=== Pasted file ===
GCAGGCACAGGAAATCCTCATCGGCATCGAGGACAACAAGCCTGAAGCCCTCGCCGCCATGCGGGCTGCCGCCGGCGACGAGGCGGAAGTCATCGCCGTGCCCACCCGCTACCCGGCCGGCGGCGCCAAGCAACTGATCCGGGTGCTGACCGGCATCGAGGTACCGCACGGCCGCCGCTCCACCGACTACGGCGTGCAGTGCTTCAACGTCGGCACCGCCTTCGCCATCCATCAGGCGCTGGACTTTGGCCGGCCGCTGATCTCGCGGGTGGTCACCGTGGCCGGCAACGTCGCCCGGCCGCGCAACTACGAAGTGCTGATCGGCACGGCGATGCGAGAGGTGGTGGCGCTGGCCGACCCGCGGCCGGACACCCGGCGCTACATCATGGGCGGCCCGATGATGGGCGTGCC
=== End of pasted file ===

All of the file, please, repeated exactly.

GCAGGCACAGGAAATCCTCATCGGCATCGAGGACAACAAGCCTGAAGCCCTCGCCGCCATGCGGGCTGCCGCCGGCGACGAGGCGGAAGTCATCGCCGTGCCCACCCGCTACCCGGCCGGCGGCGCCAAGCAACTGATCCGGGTGCTGACCGGCATCGAGGTACCGCACGGCCGCCGCTCCACCGACTACGGCGTGCAGTGCTTCAACGTCGGCACCGCCTTCGCCATCCATCAGGCGCTGGACTTTGGCCGGCCGCTGATCTCGCGGGTGGTCACCGTGGCCGGCAACGTCGCCCGGCCGCGCAACTACGAAGTGCTGATCGGCACGGCGATGCGAGAGGTGGTGGCGCTGGCCGACCCGCGGCCGGACACCCGGCGCTACATCATGGGCGGCCCGATGATGGGCGTGCC